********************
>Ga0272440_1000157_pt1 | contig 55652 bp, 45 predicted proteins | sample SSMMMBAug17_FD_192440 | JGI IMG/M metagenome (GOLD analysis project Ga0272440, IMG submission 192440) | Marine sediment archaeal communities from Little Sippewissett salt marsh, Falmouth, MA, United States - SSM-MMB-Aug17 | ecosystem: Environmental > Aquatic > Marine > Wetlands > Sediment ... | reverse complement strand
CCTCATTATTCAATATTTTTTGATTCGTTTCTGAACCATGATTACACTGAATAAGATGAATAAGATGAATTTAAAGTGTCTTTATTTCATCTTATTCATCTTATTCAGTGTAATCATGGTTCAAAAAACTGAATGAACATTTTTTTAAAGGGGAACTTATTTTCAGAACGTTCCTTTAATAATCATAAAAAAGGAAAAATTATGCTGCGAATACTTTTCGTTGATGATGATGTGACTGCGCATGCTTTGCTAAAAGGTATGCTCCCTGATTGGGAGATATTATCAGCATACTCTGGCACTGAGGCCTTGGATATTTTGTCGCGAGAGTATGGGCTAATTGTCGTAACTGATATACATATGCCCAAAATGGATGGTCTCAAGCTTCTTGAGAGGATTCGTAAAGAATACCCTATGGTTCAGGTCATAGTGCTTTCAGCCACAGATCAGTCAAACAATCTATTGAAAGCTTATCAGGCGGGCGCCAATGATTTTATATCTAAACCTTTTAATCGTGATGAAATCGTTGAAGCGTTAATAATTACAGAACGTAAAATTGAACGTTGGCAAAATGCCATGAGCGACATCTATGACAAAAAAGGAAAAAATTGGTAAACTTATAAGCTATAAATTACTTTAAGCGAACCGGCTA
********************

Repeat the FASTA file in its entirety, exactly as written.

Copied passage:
>Ga0272440_1000157_pt1 | contig 55652 bp, 45 predicted proteins | sample SSMMMBAug17_FD_192440 | JGI IMG/M metagenome (GOLD analysis project Ga0272440, IMG submission 192440) | Marine sediment archaeal communities from Little Sippewissett salt marsh, Falmouth, MA, United States - SSM-MMB-Aug17 | ecosystem: Environmental > Aquatic > Marine > Wetlands > Sediment ... | reverse complement strand
CCTCATTATTCAATATTTTTTGATTCGTTTCTGAACCATGATTACACTGAATAAGATGAATAAGATGAATTTAAAGTGTCTTTATTTCATCTTATTCATCTTATTCAGTGTAATCATGGTTCAAAAAACTGAATGAACATTTTTTTAAAGGGGAACTTATTTTCAGAACGTTCCTTTAATAATCATAAAAAAGGAAAAATTATGCTGCGAATACTTTTCGTTGATGATGATGTGACTGCGCATGCTTTGCTAAAAGGTATGCTCCCTGATTGGGAGATATTATCAGCATACTCTGGCACTGAGGCCTTGGATATTTTGTCGCGAGAGTATGGGCTAATTGTCGTAACTGATATACATATGCCCAAAATGGATGGTCTCAAGCTTCTTGAGAGGATTCGTAAAGAATACCCTATGGTTCAGGTCATAGTGCTTTCAGCCACAGATCAGTCAAACAATCTATTGAAAGCTTATCAGGCGGGCGCCAATGATTTTATATCTAAACCTTTTAATCGTGATGAAATCGTTGAAGCGTTAATAATTACAGAACGTAAAATTGAACGTTGGCAAAATGCCATGAGCGACATCTATGACAAAAAAGGAAAAAATTGGTAAACTTATAAGCTATAAATTACTTTAAGCGAACCGGCTA